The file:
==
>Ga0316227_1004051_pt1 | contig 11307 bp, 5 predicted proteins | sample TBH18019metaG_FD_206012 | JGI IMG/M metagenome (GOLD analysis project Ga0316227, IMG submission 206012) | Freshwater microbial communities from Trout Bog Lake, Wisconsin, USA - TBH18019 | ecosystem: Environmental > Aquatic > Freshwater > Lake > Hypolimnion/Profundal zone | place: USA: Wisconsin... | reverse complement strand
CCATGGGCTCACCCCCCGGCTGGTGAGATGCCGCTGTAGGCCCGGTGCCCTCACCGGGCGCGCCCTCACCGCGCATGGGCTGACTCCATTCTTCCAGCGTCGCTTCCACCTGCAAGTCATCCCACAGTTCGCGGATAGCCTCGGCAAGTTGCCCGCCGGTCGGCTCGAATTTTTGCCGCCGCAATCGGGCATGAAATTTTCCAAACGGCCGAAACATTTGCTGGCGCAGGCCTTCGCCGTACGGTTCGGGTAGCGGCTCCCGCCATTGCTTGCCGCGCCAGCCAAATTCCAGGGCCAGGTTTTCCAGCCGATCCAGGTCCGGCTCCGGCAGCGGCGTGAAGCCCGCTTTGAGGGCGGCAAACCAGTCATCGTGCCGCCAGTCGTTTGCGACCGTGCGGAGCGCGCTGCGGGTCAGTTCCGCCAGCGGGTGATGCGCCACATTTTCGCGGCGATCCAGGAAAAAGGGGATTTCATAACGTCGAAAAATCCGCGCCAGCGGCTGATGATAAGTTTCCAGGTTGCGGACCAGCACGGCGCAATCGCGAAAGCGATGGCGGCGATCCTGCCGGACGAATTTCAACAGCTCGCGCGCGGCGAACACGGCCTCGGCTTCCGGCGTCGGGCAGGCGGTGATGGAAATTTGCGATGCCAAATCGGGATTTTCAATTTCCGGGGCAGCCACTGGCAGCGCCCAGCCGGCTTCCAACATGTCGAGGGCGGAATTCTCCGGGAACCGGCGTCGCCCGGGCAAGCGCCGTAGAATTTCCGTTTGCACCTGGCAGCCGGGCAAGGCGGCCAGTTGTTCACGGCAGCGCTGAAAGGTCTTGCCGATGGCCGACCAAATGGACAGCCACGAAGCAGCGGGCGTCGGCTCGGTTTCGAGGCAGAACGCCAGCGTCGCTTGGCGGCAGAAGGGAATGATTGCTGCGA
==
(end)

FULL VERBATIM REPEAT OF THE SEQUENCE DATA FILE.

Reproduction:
>Ga0316227_1004051_pt1 | contig 11307 bp, 5 predicted proteins | sample TBH18019metaG_FD_206012 | JGI IMG/M metagenome (GOLD analysis project Ga0316227, IMG submission 206012) | Freshwater microbial communities from Trout Bog Lake, Wisconsin, USA - TBH18019 | ecosystem: Environmental > Aquatic > Freshwater > Lake > Hypolimnion/Profundal zone | place: USA: Wisconsin... | reverse complement strand
CCATGGGCTCACCCCCCGGCTGGTGAGATGCCGCTGTAGGCCCGGTGCCCTCACCGGGCGCGCCCTCACCGCGCATGGGCTGACTCCATTCTTCCAGCGTCGCTTCCACCTGCAAGTCATCCCACAGTTCGCGGATAGCCTCGGCAAGTTGCCCGCCGGTCGGCTCGAATTTTTGCCGCCGCAATCGGGCATGAAATTTTCCAAACGGCCGAAACATTTGCTGGCGCAGGCCTTCGCCGTACGGTTCGGGTAGCGGCTCCCGCCATTGCTTGCCGCGCCAGCCAAATTCCAGGGCCAGGTTTTCCAGCCGATCCAGGTCCGGCTCCGGCAGCGGCGTGAAGCCCGCTTTGAGGGCGGCAAACCAGTCATCGTGCCGCCAGTCGTTTGCGACCGTGCGGAGCGCGCTGCGGGTCAGTTCCGCCAGCGGGTGATGCGCCACATTTTCGCGGCGATCCAGGAAAAAGGGGATTTCATAACGTCGAAAAATCCGCGCCAGCGGCTGATGATAAGTTTCCAGGTTGCGGACCAGCACGGCGCAATCGCGAAAGCGATGGCGGCGATCCTGCCGGACGAATTTCAACAGCTCGCGCGCGGCGAACACGGCCTCGGCTTCCGGCGTCGGGCAGGCGGTGATGGAAATTTGCGATGCCAAATCGGGATTTTCAATTTCCGGGGCAGCCACTGGCAGCGCCCAGCCGGCTTCCAACATGTCGAGGGCGGAATTCTCCGGGAACCGGCGTCGCCCGGGCAAGCGCCGTAGAATTTCCGTTTGCACCTGGCAGCCGGGCAAGGCGGCCAGTTGTTCACGGCAGCGCTGAAAGGTCTTGCCGATGGCCGACCAAATGGACAGCCACGAAGCAGCGGGCGTCGGCTCGGTTTCGAGGCAGAACGCCAGCGTCGCTTGGCGGCAGAAGGGAATGATTGCTGCGA